Project structure - Best practices

Rafe rafesacks at gmail.com
Mon Dec 1 09:54:35 CET 2008


On Nov 30, 11:43 pm, "Filip Gruszczyński" <grusz... at gmail.com> wrote:
> This is first time that I am building python application that is
> larger than a single module and I would like to do it right. I google
> it a bit, finding some stuff about not using src directory (which I
> have seen so many times, that I believed it be standard) and using
> packages. Still, there are few things, that I would like to achieve
> with this structure:
> * being able to use pychecker a lot - catching all typos in one shot
> instead of running app many times really saves me a lot of time
> * being able to write some unit tests
> * having clean division of code among packages and modules (I have
> seen some projects, where modules are pretty large - I would like to
> keep them logically divided, event if they stay smaller)
>
> My project is a tool for people interested in role playing games. My
> current structure looks something like this:
>
> /src
> rpgDirectory.py (main script, running the app)
>
> src/rpg
> plans.py
> support.py
> gui.py
> iosystem.py
>
> src/rpg/character
> model.py
> sheet.py
> gui.py
> handlers.py
> requirements.py
>
> The problem is, that modules from src/rpg/character use classes
> defined in support.py. Therefore I have to use absolute paths to
> import it and this works only, when I run rpgDirectory.py. When I use
> pychecker, it can't import this module and fails. Any suggestions, how
> can I avoid this and what structure should I use?
>
> --
> Filip Gruszczyński

Hi,

I have read in many places that relative imports aren't recommend as a
standard. This includes PEP 8 (http://www.python.org/dev/peps/
pep-0008/) which states:

" - Relative imports for intra-package imports are highly discouraged.
      Always use the absolute package path for all imports.
      Even now that PEP 328 [7] is fully implemented in Python 2.5,
      its style of explicit relative imports is actively discouraged;
      absolute imports are more portable and usually more readable."

...and I completely agree. I always use the standard import form
unless absolutely necessary. However, I use 'as' to shorten the path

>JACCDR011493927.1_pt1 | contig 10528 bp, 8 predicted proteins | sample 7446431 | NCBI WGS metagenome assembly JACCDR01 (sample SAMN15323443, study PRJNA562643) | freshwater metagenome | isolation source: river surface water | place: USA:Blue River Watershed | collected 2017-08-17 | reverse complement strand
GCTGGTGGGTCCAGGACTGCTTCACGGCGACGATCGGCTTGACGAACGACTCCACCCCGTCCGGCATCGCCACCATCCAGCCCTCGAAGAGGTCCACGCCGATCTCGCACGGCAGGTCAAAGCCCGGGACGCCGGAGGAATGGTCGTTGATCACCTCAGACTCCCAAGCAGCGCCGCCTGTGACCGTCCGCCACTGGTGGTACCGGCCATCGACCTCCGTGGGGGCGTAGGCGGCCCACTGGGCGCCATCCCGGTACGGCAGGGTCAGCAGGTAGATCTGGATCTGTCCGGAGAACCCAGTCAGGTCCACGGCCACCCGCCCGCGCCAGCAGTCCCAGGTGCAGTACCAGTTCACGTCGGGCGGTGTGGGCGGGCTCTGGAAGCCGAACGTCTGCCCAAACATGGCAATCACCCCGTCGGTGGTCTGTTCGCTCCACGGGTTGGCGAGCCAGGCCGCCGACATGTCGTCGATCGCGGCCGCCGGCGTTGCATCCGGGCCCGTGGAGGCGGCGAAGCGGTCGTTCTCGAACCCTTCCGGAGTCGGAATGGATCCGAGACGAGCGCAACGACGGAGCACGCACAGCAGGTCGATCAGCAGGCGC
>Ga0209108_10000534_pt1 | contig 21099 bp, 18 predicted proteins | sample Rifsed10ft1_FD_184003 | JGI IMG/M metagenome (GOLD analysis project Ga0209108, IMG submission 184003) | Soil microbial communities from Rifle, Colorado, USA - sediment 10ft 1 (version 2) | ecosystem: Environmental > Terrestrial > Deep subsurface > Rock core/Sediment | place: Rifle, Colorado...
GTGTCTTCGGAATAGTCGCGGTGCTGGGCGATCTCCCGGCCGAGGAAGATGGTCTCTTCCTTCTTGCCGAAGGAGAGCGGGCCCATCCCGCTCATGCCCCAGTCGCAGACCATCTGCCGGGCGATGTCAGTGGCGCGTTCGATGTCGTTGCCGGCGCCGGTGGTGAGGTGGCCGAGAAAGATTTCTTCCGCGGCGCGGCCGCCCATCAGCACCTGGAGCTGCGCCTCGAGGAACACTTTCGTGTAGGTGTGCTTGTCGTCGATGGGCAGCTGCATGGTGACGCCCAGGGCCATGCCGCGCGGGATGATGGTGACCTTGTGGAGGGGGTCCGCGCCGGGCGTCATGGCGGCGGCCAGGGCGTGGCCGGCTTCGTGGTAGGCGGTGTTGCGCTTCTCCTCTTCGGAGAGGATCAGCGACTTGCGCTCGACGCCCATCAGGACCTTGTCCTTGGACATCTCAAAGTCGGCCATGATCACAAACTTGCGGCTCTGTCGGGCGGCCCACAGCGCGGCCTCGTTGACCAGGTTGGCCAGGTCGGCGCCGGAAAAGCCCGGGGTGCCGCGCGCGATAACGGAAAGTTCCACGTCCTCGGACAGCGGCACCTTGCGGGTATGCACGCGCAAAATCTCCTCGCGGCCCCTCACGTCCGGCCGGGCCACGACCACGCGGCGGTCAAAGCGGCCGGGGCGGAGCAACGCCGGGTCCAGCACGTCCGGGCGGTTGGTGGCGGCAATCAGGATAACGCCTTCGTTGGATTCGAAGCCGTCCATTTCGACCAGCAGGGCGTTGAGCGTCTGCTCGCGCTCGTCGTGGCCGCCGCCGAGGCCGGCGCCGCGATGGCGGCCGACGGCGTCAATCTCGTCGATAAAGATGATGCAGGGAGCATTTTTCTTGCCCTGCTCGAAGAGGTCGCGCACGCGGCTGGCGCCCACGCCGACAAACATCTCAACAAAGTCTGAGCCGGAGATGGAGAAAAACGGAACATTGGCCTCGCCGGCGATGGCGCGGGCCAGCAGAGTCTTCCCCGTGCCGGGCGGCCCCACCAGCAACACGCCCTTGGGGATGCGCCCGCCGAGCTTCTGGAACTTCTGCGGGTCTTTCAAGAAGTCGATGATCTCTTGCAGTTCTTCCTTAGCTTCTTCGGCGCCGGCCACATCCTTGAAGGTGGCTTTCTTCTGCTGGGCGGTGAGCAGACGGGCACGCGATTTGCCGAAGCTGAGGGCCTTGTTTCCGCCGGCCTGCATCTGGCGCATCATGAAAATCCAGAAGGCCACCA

to the last module. For example:
>>> import app.foo.bar as bar
>>> instance = bar.Class()

The only "relative" import I use when I am getting another module in
the same package. If I have:

app/
    __init__.py
    constants.py
    foo/
       __init__.py
       bar.py
       here.py
    utils/
        __init__.py

... and I am inside app/foo/here.py, I might have some imports at the
top of the module which look like this...

import app.constants as appC
import app.utils

import bar


Python will look for 'bar' in the local package before looking through
the python path. I could have imported constants as just "c", but
single letter variables are dangerous and I work with an application
where it is common in the community to use 'c' for
'constants' (regardless of the danger). Lastly, I could import
'app.utils' as 'utils', but this is such a common module name that I
like to preserve the name-space or at least prefix it (so I suppose
something like 'apputils' would be acceptable, but I'd only be saving
one character, the '.', so what's the point?).

I find that no matter how well I plan what my structure will be, I end
up making small changes such as flattening a sub-package or converting
a module to a sub-package to break things down further. As someone who
recently started learning python, I would recommend that you just make
a quick sketch of what you think might work and then just begin
coding. Adjust to logic along the way.

At some point planning begins to eat time rather than save it. get
through the fastest initial 80%, maybe push for a few more %, then
just go for it (I assume you have this luxury. If not then you
probably have a team that can help refine the plan anyway.)


Hope this helps.

- Rafe





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